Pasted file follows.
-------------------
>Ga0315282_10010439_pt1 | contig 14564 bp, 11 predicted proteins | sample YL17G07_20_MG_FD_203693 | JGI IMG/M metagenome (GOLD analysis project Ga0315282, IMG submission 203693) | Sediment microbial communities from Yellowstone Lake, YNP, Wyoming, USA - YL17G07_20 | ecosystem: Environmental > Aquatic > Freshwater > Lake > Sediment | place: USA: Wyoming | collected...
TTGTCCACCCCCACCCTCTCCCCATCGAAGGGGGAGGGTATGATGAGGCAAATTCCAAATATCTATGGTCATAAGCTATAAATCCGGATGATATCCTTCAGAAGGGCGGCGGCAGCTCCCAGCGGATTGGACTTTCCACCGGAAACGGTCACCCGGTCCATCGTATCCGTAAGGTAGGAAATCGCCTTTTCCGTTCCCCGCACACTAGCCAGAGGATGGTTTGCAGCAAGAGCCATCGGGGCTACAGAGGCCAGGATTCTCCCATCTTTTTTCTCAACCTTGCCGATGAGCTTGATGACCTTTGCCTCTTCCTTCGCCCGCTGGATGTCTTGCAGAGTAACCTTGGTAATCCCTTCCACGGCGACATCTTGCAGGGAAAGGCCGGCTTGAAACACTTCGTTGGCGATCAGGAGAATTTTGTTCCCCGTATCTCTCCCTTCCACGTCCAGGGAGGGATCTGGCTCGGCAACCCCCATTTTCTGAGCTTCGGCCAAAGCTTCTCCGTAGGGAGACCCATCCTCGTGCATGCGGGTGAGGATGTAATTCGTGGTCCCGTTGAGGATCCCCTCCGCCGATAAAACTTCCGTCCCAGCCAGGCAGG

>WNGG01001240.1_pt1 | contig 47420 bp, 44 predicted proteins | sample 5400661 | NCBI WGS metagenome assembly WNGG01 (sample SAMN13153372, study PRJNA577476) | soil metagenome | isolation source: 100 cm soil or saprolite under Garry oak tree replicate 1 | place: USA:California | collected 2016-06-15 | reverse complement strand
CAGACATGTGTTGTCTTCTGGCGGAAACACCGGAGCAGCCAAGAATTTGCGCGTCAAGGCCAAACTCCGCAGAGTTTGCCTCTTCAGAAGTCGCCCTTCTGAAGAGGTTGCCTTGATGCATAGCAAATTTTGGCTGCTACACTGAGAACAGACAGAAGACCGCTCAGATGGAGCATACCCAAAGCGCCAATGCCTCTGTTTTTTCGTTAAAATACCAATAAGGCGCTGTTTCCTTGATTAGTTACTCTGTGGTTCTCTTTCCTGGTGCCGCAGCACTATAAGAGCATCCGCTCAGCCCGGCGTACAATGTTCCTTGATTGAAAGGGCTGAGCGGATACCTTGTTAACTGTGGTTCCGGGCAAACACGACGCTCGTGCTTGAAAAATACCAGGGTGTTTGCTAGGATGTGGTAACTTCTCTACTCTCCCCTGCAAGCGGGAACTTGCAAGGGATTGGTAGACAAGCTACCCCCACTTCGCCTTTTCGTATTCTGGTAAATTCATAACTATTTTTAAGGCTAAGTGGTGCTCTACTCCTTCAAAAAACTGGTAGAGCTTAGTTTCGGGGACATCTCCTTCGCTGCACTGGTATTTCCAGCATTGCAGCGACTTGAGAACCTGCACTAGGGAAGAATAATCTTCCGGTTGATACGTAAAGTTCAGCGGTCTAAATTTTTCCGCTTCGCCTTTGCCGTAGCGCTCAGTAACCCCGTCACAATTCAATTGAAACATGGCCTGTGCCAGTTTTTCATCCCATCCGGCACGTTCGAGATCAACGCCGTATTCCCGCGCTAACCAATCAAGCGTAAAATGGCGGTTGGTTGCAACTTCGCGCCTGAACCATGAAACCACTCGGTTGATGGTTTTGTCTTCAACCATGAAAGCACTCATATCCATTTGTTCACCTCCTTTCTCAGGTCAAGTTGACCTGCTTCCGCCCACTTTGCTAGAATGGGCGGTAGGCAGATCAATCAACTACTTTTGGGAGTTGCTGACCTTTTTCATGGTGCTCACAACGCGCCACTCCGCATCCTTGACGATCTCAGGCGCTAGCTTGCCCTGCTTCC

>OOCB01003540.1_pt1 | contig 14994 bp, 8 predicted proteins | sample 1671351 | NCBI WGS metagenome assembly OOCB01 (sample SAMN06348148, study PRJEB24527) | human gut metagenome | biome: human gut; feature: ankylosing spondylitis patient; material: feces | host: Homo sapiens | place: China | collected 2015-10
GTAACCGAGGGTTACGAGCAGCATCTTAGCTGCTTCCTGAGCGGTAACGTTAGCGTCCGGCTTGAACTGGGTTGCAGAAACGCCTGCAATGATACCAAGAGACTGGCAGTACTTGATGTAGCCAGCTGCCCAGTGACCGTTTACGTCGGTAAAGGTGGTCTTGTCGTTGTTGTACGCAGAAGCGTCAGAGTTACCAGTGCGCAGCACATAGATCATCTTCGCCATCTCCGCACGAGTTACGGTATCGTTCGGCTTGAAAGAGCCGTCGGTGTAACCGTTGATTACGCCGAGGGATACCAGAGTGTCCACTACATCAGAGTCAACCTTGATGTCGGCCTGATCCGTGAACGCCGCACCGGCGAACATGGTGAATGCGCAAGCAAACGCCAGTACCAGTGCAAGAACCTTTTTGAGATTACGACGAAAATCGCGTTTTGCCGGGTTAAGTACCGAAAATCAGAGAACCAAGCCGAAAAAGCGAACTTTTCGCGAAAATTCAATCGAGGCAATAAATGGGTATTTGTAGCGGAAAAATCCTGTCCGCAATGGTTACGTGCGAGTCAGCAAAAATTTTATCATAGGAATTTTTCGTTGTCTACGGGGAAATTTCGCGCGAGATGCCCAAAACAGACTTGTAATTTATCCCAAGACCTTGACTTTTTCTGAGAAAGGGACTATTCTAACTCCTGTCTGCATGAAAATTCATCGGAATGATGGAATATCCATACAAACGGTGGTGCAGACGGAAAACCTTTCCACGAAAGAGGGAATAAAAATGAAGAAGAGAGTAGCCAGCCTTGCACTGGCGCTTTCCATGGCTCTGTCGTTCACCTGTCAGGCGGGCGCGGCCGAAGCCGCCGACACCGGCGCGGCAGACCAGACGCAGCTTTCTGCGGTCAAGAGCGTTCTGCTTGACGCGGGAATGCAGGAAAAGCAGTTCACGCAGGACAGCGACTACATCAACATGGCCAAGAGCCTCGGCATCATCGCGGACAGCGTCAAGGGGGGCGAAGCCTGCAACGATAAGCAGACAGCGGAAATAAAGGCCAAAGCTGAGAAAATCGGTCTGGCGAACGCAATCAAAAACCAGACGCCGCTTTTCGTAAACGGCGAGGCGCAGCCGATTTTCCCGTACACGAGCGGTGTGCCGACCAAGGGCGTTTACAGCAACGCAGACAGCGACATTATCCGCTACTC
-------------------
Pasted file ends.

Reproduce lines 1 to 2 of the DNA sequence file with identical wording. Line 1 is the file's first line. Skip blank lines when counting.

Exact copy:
>Ga0315282_10010439_pt1 | contig 14564 bp, 11 predicted proteins | sample YL17G07_20_MG_FD_203693 | JGI IMG/M metagenome (GOLD analysis project Ga0315282, IMG submission 203693) | Sediment microbial communities from Yellowstone Lake, YNP, Wyoming, USA - YL17G07_20 | ecosystem: Environmental > Aquatic > Freshwater > Lake > Sediment | place: USA: Wyoming | collected...
TTGTCCACCCCCACCCTCTCCCCATCGAAGGGGGAGGGTATGATGAGGCAAATTCCAAATATCTATGGTCATAAGCTATAAATCCGGATGATATCCTTCAGAAGGGCGGCGGCAGCTCCCAGCGGATTGGACTTTCCACCGGAAACGGTCACCCGGTCCATCGTATCCGTAAGGTAGGAAATCGCCTTTTCCGTTCCCCGCACACTAGCCAGAGGATGGTTTGCAGCAAGAGCCATCGGGGCTACAGAGGCCAGGATTCTCCCATCTTTTTTCTCAACCTTGCCGATGAGCTTGATGACCTTTGCCTCTTCCTTCGCCCGCTGGATGTCTTGCAGAGTAACCTTGGTAATCCCTTCCACGGCGACATCTTGCAGGGAAAGGCCGGCTTGAAACACTTCGTTGGCGATCAGGAGAATTTTGTTCCCCGTATCTCTCCCTTCCACGTCCAGGGAGGGATCTGGCTCGGCAACCCCCATTTTCTGAGCTTCGGCCAAAGCTTCTCCGTAGGGAGACCCATCCTCGTGCATGCGGGTGAGGATGTAATTCGTGGTCCCGTTGAGGATCCCCTCCGCCGATAAAACTTCCGTCCCAGCCAGGCAGG